Tuesday, July 10, 2018
Bryan C. McCannon (West Virginia University - College of Business & Economics) has posted Debundling Accountability: Prosecutor and Public Defender Elections in Florida on SSRN. Here is the abstract:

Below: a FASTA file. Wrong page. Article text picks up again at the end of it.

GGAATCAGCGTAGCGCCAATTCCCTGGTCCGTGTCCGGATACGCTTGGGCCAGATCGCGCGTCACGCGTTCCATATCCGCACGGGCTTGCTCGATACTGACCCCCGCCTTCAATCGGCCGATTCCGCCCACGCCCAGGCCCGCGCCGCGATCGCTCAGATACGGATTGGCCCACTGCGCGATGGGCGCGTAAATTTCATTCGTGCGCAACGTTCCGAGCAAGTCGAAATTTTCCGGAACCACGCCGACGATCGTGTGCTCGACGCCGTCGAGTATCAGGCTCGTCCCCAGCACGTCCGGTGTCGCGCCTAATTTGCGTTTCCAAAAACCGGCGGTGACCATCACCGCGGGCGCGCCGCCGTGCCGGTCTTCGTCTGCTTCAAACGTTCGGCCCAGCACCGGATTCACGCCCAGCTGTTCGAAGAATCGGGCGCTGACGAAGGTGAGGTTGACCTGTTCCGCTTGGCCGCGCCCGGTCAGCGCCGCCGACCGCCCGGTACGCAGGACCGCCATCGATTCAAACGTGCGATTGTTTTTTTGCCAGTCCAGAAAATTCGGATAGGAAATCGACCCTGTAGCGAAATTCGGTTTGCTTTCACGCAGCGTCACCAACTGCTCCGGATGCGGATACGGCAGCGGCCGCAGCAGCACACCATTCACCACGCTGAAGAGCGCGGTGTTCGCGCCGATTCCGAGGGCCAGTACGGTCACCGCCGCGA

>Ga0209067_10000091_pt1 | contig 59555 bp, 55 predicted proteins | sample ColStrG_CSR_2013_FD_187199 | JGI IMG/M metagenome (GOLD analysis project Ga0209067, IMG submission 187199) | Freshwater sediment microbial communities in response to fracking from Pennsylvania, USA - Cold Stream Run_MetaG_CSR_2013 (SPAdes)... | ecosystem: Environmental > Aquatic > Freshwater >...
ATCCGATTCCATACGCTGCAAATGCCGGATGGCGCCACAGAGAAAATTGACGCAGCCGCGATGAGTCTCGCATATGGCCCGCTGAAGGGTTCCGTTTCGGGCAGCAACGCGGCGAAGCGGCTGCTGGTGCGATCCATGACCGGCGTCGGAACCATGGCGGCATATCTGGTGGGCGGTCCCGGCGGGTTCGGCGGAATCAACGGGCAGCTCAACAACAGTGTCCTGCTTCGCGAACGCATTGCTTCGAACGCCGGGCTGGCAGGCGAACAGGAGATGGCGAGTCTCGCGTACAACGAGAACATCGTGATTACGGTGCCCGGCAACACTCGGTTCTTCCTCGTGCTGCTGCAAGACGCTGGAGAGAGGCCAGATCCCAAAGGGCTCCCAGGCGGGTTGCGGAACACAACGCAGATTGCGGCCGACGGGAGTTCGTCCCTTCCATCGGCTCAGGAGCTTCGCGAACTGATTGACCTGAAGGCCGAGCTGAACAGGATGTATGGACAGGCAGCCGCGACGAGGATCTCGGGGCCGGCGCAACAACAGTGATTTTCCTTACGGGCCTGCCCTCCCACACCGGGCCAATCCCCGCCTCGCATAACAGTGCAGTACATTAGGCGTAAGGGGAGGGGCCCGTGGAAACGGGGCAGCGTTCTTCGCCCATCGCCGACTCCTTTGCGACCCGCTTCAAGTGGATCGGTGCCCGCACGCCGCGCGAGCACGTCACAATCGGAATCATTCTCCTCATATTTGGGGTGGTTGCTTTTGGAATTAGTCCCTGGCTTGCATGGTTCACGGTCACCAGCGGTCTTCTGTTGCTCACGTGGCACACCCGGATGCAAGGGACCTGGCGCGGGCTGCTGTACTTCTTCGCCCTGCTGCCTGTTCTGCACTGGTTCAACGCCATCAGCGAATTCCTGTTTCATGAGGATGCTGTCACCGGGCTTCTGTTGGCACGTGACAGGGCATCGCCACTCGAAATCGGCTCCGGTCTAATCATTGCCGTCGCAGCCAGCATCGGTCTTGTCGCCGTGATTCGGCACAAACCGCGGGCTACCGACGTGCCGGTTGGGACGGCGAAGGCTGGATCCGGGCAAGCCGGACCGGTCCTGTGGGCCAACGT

I explore the impact of public defender and prosecutor elections using caseload data from Florida. While most states within the U.S. use popular elections to select and retain prosecutors, public defenders are typically appointed positions. Florida is novel in that for both positions popular, partisan elections are used to select the office's leader. I first document important distortions in pre-trial case handling. A public defender re-election is associated with an increase in the proportion of cases resolved via plea bargaining, while prosecutor re-elections are associated with less plea bargaining. At the trial phase, I present evidence that public defender re-elections are associated with a decrease in the proportion of jury trials that result in a conviction, while a prosecutor re-election coincides with an increase in the conviction rate. The results are consistent with voters holding both of these elected officials accountable for doing their job. Public defenders are able to obtain plea bargains at a higher rate and secure acquittals for their clients when up for re-election. Prosecutors do not plea bargain as much and win at trial when up for re-election.